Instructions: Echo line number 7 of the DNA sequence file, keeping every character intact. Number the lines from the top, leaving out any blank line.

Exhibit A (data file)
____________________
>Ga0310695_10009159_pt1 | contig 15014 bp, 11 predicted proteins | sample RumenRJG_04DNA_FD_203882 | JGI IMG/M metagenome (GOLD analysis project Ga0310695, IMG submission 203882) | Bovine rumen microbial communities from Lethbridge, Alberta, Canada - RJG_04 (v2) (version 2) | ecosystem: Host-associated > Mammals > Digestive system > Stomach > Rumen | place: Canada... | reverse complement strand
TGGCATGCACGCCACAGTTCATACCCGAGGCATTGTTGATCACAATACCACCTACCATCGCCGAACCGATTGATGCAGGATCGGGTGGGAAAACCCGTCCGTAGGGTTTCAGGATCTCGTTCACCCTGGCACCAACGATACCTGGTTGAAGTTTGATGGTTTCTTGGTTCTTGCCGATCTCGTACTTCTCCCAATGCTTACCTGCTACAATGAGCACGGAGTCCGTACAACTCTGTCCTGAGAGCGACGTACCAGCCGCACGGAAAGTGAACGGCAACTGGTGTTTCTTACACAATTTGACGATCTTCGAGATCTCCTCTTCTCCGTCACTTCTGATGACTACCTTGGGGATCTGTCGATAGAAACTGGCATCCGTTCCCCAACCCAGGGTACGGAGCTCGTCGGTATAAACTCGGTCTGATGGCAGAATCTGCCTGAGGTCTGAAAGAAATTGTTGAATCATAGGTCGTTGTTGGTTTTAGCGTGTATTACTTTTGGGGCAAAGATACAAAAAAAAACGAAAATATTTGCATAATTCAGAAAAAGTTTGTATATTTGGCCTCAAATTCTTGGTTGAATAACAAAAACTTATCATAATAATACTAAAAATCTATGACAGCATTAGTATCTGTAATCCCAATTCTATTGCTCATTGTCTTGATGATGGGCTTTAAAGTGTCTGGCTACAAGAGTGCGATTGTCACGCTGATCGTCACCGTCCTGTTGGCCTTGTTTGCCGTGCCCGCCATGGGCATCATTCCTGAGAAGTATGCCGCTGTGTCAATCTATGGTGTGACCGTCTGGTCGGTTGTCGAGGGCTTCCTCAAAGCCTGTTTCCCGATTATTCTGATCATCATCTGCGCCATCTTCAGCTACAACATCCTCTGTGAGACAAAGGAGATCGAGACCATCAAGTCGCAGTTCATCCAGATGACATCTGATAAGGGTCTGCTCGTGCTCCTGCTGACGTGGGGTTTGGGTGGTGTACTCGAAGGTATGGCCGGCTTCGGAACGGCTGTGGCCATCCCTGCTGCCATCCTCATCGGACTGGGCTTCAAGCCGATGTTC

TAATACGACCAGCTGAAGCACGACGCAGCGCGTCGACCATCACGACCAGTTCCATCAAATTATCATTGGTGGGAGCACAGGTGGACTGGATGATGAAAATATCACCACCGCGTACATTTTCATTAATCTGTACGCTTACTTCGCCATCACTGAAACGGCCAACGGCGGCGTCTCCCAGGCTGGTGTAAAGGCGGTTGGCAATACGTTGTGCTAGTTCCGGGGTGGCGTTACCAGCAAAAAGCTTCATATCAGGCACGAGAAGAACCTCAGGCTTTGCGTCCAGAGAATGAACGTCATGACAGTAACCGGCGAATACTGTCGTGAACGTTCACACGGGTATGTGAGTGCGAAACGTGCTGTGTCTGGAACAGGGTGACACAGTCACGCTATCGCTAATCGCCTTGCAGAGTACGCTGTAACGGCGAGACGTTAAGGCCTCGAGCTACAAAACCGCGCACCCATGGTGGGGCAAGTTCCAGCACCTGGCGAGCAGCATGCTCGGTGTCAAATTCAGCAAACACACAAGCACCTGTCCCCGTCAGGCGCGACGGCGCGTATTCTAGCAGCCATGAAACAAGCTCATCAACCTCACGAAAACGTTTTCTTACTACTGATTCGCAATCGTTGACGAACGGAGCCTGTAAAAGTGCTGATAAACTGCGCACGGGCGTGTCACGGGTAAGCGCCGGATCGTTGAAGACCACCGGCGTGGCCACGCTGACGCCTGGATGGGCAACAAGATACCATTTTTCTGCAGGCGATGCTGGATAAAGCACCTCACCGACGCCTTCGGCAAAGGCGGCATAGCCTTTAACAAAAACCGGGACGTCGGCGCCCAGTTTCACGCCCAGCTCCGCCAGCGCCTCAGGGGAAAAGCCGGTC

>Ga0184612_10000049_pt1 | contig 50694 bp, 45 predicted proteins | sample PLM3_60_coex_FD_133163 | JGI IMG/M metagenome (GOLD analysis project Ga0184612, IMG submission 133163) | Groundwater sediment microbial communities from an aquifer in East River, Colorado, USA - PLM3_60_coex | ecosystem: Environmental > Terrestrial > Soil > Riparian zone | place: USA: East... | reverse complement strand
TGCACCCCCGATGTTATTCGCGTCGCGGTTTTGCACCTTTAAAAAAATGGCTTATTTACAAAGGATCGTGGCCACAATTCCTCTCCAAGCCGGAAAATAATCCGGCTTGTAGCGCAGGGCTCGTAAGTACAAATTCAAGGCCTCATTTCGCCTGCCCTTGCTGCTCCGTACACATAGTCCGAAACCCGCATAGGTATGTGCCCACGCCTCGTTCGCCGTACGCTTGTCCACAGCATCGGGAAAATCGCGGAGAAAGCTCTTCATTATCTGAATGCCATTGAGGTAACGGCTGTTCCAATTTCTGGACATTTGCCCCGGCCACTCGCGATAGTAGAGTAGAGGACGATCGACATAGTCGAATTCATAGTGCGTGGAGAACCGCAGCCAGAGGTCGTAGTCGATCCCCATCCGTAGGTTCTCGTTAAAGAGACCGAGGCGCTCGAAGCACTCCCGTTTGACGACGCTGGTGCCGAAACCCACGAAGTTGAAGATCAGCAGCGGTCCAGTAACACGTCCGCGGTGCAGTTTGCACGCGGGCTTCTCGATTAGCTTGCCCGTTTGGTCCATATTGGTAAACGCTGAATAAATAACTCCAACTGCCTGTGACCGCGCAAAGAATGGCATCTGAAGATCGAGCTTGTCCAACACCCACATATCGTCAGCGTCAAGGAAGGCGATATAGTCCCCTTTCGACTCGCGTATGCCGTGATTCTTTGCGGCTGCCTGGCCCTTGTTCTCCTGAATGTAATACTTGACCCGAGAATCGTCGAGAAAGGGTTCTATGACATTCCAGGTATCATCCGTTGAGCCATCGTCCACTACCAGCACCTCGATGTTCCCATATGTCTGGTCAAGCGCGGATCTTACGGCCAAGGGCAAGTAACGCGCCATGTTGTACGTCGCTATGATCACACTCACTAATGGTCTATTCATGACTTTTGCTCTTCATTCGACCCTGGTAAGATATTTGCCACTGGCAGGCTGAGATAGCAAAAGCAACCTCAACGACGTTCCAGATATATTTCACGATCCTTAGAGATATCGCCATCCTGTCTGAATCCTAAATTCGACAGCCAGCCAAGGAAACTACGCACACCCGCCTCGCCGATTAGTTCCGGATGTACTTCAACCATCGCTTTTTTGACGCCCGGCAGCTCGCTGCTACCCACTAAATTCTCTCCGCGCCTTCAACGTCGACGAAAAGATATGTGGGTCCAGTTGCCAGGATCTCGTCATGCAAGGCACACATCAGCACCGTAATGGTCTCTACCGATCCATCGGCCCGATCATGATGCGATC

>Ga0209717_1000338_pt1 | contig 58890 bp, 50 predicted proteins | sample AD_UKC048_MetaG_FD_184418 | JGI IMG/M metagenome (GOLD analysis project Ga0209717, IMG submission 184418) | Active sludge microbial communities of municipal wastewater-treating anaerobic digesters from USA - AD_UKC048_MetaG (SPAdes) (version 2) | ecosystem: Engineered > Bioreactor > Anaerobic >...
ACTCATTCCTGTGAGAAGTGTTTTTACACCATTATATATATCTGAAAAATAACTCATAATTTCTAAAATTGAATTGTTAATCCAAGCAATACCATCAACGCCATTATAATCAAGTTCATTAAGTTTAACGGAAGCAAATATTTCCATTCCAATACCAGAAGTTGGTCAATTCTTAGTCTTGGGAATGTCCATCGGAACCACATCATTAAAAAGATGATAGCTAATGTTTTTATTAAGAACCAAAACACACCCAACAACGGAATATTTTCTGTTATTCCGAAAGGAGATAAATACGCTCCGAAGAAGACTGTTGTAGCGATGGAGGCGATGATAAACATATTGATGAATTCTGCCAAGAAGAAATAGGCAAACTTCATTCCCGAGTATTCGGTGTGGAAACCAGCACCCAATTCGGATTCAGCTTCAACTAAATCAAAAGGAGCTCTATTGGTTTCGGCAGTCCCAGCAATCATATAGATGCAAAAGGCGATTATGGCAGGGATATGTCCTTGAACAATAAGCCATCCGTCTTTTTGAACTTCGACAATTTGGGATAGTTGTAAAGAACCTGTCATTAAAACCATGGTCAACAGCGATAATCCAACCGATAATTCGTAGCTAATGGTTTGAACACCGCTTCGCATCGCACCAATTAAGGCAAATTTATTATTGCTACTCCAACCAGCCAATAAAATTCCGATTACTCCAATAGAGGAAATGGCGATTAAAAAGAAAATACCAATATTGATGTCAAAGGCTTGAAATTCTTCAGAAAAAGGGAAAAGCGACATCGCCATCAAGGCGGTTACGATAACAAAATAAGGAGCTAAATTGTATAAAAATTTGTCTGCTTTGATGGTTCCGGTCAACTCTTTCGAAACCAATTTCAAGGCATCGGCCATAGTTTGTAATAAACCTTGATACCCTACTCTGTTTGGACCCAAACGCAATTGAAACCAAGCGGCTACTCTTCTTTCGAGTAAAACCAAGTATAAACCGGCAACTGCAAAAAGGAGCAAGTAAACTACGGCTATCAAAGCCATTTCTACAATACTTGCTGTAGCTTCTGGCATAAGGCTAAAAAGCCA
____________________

ACTCATTCCTGTGAGAAGTGTTTTTACACCATTATATATATCTGAAAAATAACTCATAATTTCTAAAATTGAATTGTTAATCCAAGCAATACCATCAACGCCATTATAATCAAGTTCATTAAGTTTAACGGAAGCAAATATTTCCATTCCAATACCAGAAGTTGGTCAATTCTTAGTCTTGGGAATGTCCATCGGAACCACATCATTAAAAAGATGATAGCTAATGTTTTTATTAAGAACCAAAACACACCCAACAACGGAATATTTTCTGTTATTCCGAAAGGAGATAAATACGCTCCGAAGAAGACTGTTGTAGCGATGGAGGCGATGATAAACATATTGATGAATTCTGCCAAGAAGAAATAGGCAAACTTCATTCCCGAGTATTCGGTGTGGAAACCAGCACCCAATTCGGATTCAGCTTCAACTAAATCAAAAGGAGCTCTATTGGTTTCGGCAGTCCCAGCAATCATATAGATGCAAAAGGCGATTATGGCAGGGATATGTCCTTGAACAATAAGCCATCCGTCTTTTTGAACTTCGACAATTTGGGATAGTTGTAAAGAACCTGTCATTAAAACCATGGTCAACAGCGATAATCCAACCGATAATTCGTAGCTAATGGTTTGAACACCGCTTCGCATCGCACCAATTAAGGCAAATTTATTATTGCTACTCCAACCAGCCAATAAAATTCCGATTACTCCAATAGAGGAAATGGCGATTAAAAAGAAAATACCAATATTGATGTCAAAGGCTTGAAATTCTTCAGAAAAAGGGAAAAGCGACATCGCCATCAAGGCGGTTACGATAACAAAATAAGGAGCTAAATTGTATAAAAATTTGTCTGCTTTGATGGTTCCGGTCAACTCTTTCGAAACCAATTTCAAGGCATCGGCCATAGTTTGTAATAAACCTTGATACCCTACTCTGTTTGGACCCAAACGCAATTGAAACCAAGCGGCTACTCTTCTTTCGAGTAAAACCAAGTATAAACCGGCAACTGCAAAAAGGAGCAAGTAAACTACGGCTATCAAAGCCATTTCTACAATACTTGCTGTAGCTTCTGGCATAAGGCTAAAAAGCCA